The Clemente Program being run from Australian Catholic University in close partnership with range of Welfare Organizations such as Mission Australia, was started some years ago by an American, Earl Shorris. Shorris had a vision that poverty stricken Americans needed a way in which they could reclaim their dignity, their creative spirit, their intelligence. He wrote a book which became a best- seller Riches for the Poor. What Shorris meant by “Riches” is not what most people might think. He was not centrally concerned with getting people off the streets by getting them jobs where they could earn a wage, he was concerned with finding ways in which people in real need could regain their creative, intellectual, spiritual dignity through engaging with education, study and the creative arts. Shorris was clearly on the money! In Australia the Clemente program has fostered 10 years worth of students through a Certificate in Liberal Arts Course which – after completing four courses- gives them immediate access to University. I have been teaching in this program for around 10 years and I can vouch for the amazing transformations I have seen in students going through this program. In yesterday’s class I was astonished to hear the range of insights and experiences that this group of students brought to the poetry that we were studying. One of these students, new to the group yesterday, has in fact posted a wonderfully creative blog (this is part of their assignment work) on a poem by Judith Wright “The Wattle Tree”. This particular student, like others in the group are really homeless, yet they come to class to find a means of drawing the best part of their spirit into focus. Something inside begins to regenerate as they make contact with poetry, with the arts and find a way of speaking from their own experience. The poem we explored yesterday was in fact a poem about Alchemy (changing lead into gold) and Alchemy is in fact what was happening in class yesterday. If you listen to the audio clips below you will get some sense of the nature of this Alchemy.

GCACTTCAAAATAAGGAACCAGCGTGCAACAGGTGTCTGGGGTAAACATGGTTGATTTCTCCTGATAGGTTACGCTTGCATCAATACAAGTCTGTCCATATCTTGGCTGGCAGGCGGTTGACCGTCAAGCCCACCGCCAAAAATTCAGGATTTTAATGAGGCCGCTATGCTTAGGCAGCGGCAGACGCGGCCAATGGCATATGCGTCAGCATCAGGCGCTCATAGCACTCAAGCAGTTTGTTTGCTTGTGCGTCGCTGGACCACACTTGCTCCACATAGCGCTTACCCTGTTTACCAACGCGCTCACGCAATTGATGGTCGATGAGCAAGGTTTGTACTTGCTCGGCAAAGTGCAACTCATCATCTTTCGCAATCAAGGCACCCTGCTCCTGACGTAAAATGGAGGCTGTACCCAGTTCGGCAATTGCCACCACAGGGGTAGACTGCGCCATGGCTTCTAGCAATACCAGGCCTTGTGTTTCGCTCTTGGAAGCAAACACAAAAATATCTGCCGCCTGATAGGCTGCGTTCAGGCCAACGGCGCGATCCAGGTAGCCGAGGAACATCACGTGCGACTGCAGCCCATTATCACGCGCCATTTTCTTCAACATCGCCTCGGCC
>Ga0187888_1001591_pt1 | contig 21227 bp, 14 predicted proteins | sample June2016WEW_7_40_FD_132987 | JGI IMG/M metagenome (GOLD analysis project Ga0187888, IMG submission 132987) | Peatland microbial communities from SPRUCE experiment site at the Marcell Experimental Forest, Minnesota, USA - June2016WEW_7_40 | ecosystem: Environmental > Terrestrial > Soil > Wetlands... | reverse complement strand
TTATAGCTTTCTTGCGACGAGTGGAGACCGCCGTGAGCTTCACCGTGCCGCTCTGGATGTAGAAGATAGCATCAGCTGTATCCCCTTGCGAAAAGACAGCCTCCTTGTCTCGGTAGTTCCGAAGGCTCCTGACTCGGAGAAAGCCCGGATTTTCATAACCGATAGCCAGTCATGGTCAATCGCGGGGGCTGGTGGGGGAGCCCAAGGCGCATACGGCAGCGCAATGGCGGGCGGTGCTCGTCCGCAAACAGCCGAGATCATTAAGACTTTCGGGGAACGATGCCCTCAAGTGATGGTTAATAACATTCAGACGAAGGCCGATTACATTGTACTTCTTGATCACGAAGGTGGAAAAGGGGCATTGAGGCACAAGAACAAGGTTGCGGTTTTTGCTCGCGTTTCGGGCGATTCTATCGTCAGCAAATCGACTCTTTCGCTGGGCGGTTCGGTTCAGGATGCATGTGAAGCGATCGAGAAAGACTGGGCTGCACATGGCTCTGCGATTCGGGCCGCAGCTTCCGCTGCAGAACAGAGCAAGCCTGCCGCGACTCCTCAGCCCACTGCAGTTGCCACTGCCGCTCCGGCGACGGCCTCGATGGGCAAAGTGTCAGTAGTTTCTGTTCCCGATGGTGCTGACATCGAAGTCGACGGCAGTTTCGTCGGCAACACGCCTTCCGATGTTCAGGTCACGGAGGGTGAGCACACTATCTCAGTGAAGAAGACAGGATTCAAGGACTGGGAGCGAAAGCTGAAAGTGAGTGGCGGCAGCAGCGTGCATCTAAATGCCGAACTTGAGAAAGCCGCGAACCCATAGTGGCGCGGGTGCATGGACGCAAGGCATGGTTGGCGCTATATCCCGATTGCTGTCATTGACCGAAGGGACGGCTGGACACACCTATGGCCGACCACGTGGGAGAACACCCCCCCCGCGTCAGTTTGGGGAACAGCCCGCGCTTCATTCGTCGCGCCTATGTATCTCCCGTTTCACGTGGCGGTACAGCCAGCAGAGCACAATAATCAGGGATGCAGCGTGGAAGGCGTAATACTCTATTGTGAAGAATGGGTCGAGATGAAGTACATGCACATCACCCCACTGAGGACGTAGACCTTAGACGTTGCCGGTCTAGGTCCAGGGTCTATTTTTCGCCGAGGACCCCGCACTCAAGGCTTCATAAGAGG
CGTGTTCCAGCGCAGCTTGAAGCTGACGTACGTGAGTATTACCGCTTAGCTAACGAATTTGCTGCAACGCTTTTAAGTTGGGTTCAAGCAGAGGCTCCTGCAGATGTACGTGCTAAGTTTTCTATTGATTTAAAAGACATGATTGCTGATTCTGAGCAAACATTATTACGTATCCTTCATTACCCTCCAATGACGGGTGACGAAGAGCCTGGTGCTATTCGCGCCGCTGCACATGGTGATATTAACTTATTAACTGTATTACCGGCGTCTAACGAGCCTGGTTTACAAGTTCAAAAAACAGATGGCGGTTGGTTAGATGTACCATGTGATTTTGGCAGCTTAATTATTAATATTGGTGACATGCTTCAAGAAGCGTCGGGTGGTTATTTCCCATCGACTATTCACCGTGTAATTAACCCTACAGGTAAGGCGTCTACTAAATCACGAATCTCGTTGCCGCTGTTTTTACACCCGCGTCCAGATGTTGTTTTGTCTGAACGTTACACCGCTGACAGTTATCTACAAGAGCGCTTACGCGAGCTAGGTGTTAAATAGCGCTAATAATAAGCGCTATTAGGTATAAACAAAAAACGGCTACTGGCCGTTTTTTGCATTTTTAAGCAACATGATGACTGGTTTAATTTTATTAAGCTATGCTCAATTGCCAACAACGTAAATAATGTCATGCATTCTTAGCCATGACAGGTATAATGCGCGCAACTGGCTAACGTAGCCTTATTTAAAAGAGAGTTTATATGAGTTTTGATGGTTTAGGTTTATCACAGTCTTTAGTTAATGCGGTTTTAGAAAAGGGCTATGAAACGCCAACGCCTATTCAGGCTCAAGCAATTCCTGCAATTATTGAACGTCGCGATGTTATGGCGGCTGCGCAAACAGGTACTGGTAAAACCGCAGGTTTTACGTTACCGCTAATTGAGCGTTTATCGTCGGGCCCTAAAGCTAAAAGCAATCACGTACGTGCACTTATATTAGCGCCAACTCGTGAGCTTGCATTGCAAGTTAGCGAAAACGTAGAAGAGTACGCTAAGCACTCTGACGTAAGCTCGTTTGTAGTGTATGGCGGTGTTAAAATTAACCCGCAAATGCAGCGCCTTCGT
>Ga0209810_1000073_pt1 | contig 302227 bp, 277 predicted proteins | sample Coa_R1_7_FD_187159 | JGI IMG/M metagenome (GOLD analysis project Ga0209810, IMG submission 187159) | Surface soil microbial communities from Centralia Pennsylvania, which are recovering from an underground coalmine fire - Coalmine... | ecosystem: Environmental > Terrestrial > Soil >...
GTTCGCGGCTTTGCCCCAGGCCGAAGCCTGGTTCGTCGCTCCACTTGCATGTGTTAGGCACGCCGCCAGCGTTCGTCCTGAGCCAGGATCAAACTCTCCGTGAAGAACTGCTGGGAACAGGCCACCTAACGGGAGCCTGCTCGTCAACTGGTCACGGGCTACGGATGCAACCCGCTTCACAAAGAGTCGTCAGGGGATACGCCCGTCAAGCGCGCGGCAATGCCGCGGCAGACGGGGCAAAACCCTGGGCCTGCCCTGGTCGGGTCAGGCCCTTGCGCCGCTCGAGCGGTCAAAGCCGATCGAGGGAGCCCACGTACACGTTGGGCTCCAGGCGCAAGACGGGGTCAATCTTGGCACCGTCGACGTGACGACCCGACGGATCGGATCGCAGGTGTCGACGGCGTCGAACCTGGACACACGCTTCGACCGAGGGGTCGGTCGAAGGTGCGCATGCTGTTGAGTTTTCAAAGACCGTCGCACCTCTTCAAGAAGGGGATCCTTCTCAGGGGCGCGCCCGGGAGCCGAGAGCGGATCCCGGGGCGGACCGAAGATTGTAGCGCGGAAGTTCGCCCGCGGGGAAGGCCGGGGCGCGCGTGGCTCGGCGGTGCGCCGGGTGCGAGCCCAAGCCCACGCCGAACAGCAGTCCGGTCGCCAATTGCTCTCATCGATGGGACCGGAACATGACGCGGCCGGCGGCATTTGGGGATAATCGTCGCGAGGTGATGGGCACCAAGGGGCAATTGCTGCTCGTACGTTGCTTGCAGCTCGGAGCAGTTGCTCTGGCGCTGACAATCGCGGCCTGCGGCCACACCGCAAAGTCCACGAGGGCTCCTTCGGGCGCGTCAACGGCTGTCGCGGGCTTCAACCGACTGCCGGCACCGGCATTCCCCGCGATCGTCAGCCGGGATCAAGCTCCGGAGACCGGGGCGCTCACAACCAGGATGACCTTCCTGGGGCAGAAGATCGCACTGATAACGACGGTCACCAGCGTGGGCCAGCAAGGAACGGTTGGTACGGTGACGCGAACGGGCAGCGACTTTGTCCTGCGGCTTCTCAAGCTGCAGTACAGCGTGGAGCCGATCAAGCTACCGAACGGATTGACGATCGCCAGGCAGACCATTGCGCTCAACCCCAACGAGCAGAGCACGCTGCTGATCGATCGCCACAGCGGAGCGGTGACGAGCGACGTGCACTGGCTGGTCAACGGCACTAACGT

Here now is a summary of yesterday’s in-class work (for the benefit of the Learning Partners- volunteers who come after class to help these students one-on-one).